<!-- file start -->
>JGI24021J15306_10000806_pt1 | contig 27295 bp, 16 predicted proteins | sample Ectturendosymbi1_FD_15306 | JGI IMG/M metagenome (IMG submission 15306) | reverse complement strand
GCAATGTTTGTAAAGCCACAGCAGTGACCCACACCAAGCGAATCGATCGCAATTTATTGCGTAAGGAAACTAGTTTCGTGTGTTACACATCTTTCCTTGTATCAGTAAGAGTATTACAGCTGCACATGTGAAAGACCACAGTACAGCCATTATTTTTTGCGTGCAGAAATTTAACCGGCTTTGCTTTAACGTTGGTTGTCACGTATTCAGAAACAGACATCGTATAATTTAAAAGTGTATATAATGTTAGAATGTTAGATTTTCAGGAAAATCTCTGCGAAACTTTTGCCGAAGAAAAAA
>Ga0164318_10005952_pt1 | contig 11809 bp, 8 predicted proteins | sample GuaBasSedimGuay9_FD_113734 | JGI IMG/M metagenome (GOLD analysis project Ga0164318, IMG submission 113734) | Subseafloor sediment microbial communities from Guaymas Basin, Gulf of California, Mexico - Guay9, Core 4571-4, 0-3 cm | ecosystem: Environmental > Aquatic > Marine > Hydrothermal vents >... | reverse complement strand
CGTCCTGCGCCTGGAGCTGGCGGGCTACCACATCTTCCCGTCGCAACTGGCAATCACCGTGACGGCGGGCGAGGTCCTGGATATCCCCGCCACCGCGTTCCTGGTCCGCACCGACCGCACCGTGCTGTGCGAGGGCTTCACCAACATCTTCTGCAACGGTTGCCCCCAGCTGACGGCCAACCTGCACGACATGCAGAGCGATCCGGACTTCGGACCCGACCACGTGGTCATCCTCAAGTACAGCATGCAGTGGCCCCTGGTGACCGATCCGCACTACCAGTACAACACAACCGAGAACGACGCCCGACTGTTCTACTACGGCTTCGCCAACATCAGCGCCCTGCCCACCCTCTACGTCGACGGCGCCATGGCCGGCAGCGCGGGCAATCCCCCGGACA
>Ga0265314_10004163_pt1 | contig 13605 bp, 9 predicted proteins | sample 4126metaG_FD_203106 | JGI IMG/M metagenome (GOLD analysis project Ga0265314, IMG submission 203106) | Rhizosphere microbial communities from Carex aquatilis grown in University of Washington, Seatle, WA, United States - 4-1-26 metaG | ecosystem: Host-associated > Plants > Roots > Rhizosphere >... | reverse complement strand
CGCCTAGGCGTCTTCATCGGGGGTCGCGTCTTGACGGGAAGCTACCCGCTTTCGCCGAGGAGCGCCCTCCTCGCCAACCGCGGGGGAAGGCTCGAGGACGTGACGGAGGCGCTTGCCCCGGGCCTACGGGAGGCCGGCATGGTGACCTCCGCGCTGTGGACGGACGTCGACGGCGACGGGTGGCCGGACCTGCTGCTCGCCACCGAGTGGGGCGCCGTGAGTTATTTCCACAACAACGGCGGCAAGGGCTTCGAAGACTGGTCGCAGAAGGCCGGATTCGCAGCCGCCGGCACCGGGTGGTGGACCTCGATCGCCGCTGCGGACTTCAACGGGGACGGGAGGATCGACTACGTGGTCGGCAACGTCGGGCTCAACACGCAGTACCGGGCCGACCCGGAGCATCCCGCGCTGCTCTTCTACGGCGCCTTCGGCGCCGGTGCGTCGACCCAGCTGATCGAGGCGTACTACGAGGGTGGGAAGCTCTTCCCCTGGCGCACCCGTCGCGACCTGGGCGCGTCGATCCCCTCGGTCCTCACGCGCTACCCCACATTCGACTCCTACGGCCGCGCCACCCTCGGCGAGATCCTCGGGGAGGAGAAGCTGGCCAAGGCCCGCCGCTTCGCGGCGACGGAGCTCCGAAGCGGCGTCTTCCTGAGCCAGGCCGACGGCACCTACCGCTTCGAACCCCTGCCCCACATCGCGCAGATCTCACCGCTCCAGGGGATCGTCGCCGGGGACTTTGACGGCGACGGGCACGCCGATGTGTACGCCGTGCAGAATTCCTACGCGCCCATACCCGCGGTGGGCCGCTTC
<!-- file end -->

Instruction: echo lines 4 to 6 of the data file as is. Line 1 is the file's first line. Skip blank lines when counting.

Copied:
CGTCCTGCGCCTGGAGCTGGCGGGCTACCACATCTTCCCGTCGCAACTGGCAATCACCGTGACGGCGGGCGAGGTCCTGGATATCCCCGCCACCGCGTTCCTGGTCCGCACCGACCGCACCGTGCTGTGCGAGGGCTTCACCAACATCTTCTGCAACGGTTGCCCCCAGCTGACGGCCAACCTGCACGACATGCAGAGCGATCCGGACTTCGGACCCGACCACGTGGTCATCCTCAAGTACAGCATGCAGTGGCCCCTGGTGACCGATCCGCACTACCAGTACAACACAACCGAGAACGACGCCCGACTGTTCTACTACGGCTTCGCCAACATCAGCGCCCTGCCCACCCTCTACGTCGACGGCGCCATGGCCGGCAGCGCGGGCAATCCCCCGGACA
>Ga0265314_10004163_pt1 | contig 13605 bp, 9 predicted proteins | sample 4126metaG_FD_203106 | JGI IMG/M metagenome (GOLD analysis project Ga0265314, IMG submission 203106) | Rhizosphere microbial communities from Carex aquatilis grown in University of Washington, Seatle, WA, United States - 4-1-26 metaG | ecosystem: Host-associated > Plants > Roots > Rhizosphere >... | reverse complement strand
CGCCTAGGCGTCTTCATCGGGGGTCGCGTCTTGACGGGAAGCTACCCGCTTTCGCCGAGGAGCGCCCTCCTCGCCAACCGCGGGGGAAGGCTCGAGGACGTGACGGAGGCGCTTGCCCCGGGCCTACGGGAGGCCGGCATGGTGACCTCCGCGCTGTGGACGGACGTCGACGGCGACGGGTGGCCGGACCTGCTGCTCGCCACCGAGTGGGGCGCCGTGAGTTATTTCCACAACAACGGCGGCAAGGGCTTCGAAGACTGGTCGCAGAAGGCCGGATTCGCAGCCGCCGGCACCGGGTGGTGGACCTCGATCGCCGCTGCGGACTTCAACGGGGACGGGAGGATCGACTACGTGGTCGGCAACGTCGGGCTCAACACGCAGTACCGGGCCGACCCGGAGCATCCCGCGCTGCTCTTCTACGGCGCCTTCGGCGCCGGTGCGTCGACCCAGCTGATCGAGGCGTACTACGAGGGTGGGAAGCTCTTCCCCTGGCGCACCCGTCGCGACCTGGGCGCGTCGATCCCCTCGGTCCTCACGCGCTACCCCACATTCGACTCCTACGGCCGCGCCACCCTCGGCGAGATCCTCGGGGAGGAGAAGCTGGCCAAGGCCCGCCGCTTCGCGGCGACGGAGCTCCGAAGCGGCGTCTTCCTGAGCCAGGCCGACGGCACCTACCGCTTCGAACCCCTGCCCCACATCGCGCAGATCTCACCGCTCCAGGGGATCGTCGCCGGGGACTTTGACGGCGACGGGCACGCCGATGTGTACGCCGTGCAGAATTCCTACGCGCCCATACCCGCGGTGGGCCGCTTC